NASCAR is becoming more like a reality show than a racing series. Perhaps therein lies whatever remaining popularity it enjoys.

In addition, the way people watch entertainment and when is undergoing a steady shift. Cable will continue to lose viewership in favor of internet related sources.

Finally Bill, can you say your life is really better with a twitter account? There is hardly a day that goes by without some twit apologizing for or regretting some tweet. Why has it become necessary for us to transmit every waking thought out to the general public? Some people actually evaluate their self-worth by the amount of twitter followers they have. Sheesh!


I like Twitter 99% of the time. It is a great way for people who share an interest like racing to interact.

Phil Kaiser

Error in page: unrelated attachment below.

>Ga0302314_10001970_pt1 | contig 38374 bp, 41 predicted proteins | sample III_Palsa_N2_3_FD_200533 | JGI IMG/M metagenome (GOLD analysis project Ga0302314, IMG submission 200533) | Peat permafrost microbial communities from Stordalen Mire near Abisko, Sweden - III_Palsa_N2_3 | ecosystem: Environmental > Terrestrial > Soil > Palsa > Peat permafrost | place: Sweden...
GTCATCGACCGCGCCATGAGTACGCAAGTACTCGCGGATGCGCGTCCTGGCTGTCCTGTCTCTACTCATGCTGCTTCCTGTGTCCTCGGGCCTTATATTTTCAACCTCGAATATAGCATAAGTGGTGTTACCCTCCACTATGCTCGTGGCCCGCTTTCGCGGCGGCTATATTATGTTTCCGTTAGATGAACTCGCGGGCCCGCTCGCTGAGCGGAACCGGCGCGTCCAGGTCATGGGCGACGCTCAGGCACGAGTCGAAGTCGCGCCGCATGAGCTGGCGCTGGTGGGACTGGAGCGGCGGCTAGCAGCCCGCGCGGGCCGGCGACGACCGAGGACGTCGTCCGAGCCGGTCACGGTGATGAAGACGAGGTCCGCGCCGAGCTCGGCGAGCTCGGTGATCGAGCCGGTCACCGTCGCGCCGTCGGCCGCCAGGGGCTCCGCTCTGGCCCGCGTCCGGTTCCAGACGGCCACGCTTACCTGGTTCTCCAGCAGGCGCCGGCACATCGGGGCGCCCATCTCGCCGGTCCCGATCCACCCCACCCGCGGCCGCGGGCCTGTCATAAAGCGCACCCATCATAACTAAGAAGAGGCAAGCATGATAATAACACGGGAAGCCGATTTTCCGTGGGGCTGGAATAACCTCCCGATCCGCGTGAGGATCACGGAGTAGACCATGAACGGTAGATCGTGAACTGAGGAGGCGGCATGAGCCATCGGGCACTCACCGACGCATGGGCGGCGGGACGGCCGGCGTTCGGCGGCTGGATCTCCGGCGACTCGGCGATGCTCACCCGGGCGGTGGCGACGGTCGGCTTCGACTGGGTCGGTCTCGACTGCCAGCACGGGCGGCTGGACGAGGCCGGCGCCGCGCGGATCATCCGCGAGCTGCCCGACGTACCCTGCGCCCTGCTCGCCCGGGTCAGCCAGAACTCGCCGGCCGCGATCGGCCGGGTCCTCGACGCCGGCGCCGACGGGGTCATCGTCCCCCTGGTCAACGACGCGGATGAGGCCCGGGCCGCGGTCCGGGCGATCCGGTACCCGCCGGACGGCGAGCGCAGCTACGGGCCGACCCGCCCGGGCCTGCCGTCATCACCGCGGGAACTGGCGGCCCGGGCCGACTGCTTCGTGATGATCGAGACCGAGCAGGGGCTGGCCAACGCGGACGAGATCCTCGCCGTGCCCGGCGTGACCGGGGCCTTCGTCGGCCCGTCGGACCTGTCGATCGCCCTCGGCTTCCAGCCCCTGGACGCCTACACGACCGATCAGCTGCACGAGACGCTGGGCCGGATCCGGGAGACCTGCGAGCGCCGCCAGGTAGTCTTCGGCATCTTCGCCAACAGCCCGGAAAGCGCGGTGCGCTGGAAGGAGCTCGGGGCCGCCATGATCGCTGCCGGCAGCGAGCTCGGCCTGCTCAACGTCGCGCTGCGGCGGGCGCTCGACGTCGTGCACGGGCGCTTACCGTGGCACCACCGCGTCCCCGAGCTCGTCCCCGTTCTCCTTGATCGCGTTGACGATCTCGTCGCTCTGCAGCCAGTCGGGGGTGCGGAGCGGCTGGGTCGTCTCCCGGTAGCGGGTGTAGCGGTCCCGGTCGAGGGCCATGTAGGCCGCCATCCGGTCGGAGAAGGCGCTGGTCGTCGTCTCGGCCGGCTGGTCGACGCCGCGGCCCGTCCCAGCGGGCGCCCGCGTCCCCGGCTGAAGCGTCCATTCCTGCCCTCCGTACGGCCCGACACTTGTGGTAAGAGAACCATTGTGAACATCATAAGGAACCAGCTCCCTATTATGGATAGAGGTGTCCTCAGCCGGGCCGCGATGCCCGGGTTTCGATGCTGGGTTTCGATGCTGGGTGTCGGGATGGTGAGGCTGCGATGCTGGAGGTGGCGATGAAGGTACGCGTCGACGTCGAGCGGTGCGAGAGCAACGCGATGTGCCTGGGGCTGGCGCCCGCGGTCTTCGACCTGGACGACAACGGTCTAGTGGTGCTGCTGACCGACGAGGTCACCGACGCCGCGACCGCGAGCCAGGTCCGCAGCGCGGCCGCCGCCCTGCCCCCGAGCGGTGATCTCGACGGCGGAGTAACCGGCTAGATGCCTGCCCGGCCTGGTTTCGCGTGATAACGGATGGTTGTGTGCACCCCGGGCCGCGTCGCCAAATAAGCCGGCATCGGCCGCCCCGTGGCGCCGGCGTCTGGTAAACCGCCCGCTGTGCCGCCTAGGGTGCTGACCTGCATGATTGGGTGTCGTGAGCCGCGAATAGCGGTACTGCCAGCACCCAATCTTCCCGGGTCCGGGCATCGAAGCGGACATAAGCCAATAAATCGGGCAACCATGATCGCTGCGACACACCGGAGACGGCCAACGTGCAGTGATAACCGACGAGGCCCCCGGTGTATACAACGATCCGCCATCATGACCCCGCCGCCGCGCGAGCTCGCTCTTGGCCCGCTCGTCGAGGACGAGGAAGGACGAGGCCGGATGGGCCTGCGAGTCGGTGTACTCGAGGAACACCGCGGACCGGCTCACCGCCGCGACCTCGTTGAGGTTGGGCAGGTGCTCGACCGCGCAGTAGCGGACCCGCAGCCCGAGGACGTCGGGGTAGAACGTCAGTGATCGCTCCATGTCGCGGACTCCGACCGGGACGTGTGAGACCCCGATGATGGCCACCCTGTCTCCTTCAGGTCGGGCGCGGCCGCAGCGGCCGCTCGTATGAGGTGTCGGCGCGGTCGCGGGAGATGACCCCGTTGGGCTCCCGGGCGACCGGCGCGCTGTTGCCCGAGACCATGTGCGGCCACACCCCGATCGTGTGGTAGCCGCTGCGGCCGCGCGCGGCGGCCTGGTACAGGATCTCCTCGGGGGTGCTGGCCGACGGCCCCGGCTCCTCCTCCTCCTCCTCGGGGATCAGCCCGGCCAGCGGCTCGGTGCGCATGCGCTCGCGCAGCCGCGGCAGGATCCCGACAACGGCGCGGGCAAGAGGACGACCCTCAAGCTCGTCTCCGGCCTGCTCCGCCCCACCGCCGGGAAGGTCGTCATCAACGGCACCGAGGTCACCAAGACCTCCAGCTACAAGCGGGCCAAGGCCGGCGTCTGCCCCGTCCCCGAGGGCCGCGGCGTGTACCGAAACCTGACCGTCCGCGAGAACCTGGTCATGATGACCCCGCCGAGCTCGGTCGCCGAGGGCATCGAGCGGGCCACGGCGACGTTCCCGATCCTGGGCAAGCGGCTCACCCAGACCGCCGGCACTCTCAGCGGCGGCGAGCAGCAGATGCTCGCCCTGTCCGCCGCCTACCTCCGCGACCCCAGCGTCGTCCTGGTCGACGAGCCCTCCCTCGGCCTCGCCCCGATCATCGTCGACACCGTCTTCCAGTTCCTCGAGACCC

Uncle pressdog, here is some anecdotal evidence how INDYCAR just doesn't get it when it comes to fan outreach. On St. Valentine's Day my wife bought me an IndyCarNation (the official INDYCAR Fan Club) membership for the second year in a row. Last year I got a cool membership kit in a couple of weeks and won some paddock passes @ Milwaukee with it and generally loved and used my membership. Fast Forward to this year and when my membership was renewed I got an email stating the kits would be sent out in late March. Today is May 3rd and I have yet to get it. The woman who ran IndyCarNation last year is gone, and after contacting them every Monday (very nicely) since April 2 the new person running it has become very snarky as if I'VE done something wrong while I still have no kit after being asked to give her five business days three times for the past three weeks! All we did was pay our $35 for the membership and I'VE done something wrong? You know, I love and hate the fact that 16th & Georgetown is a family-run operation, but it's become so rinky-dink now and they really don't have a freaking clue how to attract fans out there. It's SO IRRITATING, because Indy Car has been my passionately favorite sport since I was four(1966, GO AJ!)!